Freedom Caucus Won’t Block Obamacare Repeal Plan

The conservative group isn’t taking an official position on the budget, making GOP leaders’ task easier.

House Freedom Caucus Chairman Mark Meadows
AP Photo/Susan Walsh
Jan. 11, 2017, 5:22 p.m.

The House Free­dom Caucus de­cided Wed­nes­day af­ter­noon not to take an of­fi­cial po­s­i­tion on the House budget, free­ing up their mem­bers to vote however they want on a res­ol­u­tion cru­cial to re­peal­ing Obama­care, ac­cord­ing to a source fa­mil­i­ar with their de­lib­er­a­tions.

The budget is largely a pro­ced­ur­al meas­ure, but sets up a frame­work to re­peal the health care law while avoid­ing a Sen­ate fili­buster. Con­ser­vat­ives in the Free­dom Caucus have been press­ing lead­er­ship to de­tail how they plan to re­place the law be­fore agree­ing to go ahead with the budget vote.

House GOP lead­ers have been whip­ping the budget this week, but without most of the Free­dom Caucus, they likely would not have the votes ne­ces­sary to pass it. The Free­dom Caucus of­ten holds in­tern­al votes on wheth­er to sup­port bills, and if 80 per­cent of the group votes a cer­tain way, the group must vote as a whole. Al­though some con­ser­vat­ives will still likely vote against the meas­ure, avoid­ing that bind­ing vote means that Free­dom Caucus mem­bers who want to sup­port the budget can do so without re­per­cus­sion.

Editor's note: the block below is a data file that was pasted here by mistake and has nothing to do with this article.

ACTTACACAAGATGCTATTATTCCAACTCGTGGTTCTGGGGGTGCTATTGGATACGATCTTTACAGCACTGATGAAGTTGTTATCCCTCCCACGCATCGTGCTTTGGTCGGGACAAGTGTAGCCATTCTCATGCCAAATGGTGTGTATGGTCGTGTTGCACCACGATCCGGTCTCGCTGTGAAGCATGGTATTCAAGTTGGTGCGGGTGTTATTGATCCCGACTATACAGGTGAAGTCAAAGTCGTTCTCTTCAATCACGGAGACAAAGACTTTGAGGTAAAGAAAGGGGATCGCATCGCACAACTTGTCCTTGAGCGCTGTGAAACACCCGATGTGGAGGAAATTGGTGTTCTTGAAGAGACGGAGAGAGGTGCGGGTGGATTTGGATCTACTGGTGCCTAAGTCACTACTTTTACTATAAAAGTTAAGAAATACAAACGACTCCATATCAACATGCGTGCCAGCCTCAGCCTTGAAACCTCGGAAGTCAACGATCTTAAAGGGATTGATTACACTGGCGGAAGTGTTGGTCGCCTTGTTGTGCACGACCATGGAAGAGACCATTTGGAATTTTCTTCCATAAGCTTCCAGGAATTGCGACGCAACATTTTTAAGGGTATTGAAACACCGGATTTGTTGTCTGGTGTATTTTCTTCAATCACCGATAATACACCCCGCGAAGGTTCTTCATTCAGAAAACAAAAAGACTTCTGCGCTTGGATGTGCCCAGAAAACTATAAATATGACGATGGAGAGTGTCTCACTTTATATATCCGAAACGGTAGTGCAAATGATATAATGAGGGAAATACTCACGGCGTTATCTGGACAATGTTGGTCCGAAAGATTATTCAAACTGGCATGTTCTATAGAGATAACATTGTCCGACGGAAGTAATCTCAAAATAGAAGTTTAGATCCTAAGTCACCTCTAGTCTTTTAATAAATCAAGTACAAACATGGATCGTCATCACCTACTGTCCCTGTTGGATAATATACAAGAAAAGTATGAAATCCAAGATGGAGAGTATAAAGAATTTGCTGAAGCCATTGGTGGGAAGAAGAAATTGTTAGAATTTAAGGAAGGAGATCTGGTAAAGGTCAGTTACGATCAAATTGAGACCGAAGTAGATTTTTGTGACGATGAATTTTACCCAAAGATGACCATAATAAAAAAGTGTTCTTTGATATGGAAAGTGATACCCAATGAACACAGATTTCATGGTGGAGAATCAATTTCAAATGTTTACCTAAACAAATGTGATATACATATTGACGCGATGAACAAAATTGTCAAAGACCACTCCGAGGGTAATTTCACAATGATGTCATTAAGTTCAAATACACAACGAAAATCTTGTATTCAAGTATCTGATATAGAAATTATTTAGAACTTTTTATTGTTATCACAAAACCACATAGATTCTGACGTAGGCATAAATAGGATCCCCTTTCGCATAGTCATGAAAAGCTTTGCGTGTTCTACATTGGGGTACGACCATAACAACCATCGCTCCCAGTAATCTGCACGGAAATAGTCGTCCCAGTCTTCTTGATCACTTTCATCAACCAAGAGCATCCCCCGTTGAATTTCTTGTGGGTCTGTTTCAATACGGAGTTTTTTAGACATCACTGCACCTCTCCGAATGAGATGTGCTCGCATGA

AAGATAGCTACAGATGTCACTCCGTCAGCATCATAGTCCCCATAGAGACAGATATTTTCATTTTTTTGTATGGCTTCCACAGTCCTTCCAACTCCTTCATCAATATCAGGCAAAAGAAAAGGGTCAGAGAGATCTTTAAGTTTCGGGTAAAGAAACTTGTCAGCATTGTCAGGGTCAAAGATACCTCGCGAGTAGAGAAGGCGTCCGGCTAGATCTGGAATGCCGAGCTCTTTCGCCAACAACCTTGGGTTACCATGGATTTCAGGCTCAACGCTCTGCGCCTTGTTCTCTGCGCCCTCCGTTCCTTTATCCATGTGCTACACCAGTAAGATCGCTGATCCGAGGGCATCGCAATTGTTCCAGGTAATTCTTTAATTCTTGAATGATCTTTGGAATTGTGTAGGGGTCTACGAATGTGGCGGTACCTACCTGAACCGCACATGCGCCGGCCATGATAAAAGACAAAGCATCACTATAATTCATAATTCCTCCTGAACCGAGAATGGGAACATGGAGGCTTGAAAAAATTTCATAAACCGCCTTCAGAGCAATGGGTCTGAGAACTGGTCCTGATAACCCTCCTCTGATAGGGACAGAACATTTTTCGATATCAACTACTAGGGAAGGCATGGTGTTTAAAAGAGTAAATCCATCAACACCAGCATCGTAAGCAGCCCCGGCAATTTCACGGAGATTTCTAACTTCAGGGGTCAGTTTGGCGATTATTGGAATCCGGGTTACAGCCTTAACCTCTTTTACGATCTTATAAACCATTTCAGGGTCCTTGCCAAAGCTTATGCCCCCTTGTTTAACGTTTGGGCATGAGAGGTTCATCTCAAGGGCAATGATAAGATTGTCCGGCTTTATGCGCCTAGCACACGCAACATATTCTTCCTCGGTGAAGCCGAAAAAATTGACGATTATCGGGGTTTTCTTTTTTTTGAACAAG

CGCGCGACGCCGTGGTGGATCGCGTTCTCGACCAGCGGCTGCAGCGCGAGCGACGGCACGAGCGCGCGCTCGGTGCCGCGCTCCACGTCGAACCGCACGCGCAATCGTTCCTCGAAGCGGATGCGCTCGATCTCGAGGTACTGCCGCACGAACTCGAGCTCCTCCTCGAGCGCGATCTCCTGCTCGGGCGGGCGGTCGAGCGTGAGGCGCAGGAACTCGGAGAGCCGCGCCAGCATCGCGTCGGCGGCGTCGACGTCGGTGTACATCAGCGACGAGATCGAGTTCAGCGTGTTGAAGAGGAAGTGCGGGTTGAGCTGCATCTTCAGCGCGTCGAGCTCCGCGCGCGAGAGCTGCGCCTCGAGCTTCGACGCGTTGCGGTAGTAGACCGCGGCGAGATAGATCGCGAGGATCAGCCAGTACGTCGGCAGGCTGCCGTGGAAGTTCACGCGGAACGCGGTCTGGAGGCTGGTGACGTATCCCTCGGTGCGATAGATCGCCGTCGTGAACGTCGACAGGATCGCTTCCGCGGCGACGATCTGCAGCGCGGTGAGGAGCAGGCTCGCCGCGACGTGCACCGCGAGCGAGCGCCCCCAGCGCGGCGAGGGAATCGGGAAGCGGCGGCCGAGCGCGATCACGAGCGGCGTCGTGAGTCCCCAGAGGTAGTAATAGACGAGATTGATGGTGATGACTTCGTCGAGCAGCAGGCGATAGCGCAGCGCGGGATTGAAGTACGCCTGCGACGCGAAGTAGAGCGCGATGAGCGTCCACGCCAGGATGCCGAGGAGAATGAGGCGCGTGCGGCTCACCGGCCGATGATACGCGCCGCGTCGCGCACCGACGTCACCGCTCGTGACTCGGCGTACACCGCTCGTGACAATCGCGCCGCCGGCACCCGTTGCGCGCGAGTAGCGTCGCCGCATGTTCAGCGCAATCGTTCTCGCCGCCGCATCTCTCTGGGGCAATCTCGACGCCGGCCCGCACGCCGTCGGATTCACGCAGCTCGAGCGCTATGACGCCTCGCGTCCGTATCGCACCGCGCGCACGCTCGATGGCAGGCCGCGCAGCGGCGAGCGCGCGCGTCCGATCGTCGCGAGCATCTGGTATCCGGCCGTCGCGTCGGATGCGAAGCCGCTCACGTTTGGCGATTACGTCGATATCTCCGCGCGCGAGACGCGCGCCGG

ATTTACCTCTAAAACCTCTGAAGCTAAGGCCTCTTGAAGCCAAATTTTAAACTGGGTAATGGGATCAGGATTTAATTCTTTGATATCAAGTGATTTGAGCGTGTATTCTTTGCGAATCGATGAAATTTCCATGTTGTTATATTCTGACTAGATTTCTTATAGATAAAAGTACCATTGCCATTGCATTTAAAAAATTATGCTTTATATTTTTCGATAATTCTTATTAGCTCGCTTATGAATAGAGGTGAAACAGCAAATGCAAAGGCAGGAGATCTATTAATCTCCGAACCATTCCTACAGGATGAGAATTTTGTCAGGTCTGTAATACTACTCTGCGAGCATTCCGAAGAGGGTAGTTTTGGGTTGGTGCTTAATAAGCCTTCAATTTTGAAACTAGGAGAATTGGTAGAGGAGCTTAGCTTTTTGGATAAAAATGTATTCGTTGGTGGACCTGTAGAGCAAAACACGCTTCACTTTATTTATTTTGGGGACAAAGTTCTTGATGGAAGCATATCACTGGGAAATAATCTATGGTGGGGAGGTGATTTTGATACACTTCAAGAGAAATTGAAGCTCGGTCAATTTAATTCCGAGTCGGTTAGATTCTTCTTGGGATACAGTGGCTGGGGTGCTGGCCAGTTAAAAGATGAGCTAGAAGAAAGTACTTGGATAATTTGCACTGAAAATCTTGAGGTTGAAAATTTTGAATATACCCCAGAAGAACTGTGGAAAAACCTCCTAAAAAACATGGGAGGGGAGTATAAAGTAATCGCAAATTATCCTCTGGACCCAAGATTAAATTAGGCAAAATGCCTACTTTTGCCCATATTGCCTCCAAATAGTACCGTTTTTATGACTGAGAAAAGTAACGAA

The de­cision is a vic­tory for House Re­pub­lic­an lead­ers, who have been fa­cing head­winds in their at­tempt to sell the first step of Obama­care re­peal to their con­fer­ence. It is also not clear that the Free­dom Caucus was suc­cess­ful in for­cing lead­er­ship to re­veal de­tails of their Obama­care re­place­ment plan. Mem­bers were also as­suaged by com­ments from lead­er­ship that a budget later this year will at­tempt to bal­ance in 10 years and that an Obama­care re­place­ment will come soon after Con­gress passes their re­peal.

Either way, the Sen­ate must first pass the budget, and they are likely to spend all night vot­ing on amend­ments. Even if Sen­ate lead­ers can pre­vent Demo­crat­ic amend­ments from sink­ing the res­ol­u­tion, con­ser­vat­ive sen­at­ors, such as Sens. Rand Paul and Tom Cot­ton, are join­ing mod­er­ates, such as Sen. Susan Collins, in call­ing for their lead­ers to out­line a re­place­ment plan be­fore re­peal­ing the health care law.

Sim­il­arly, mod­er­ates in the House have ex­pressed ap­pre­hen­sion about vot­ing for the budget be­fore know­ing what would re­place Obama­care. Tues­day Group Co­chair­man Rep. Charlie Dent said Tues­day that he and his col­leagues are con­cerned that mov­ing too fast to­ward re­peal without a clear plan to re­place Obama­care could leave Re­pub­lic­ans in the lurch later this year.

COR­REC­TION: An earli­er ver­sion of this story misid­en­ti­fied Sen. Rand Paul.

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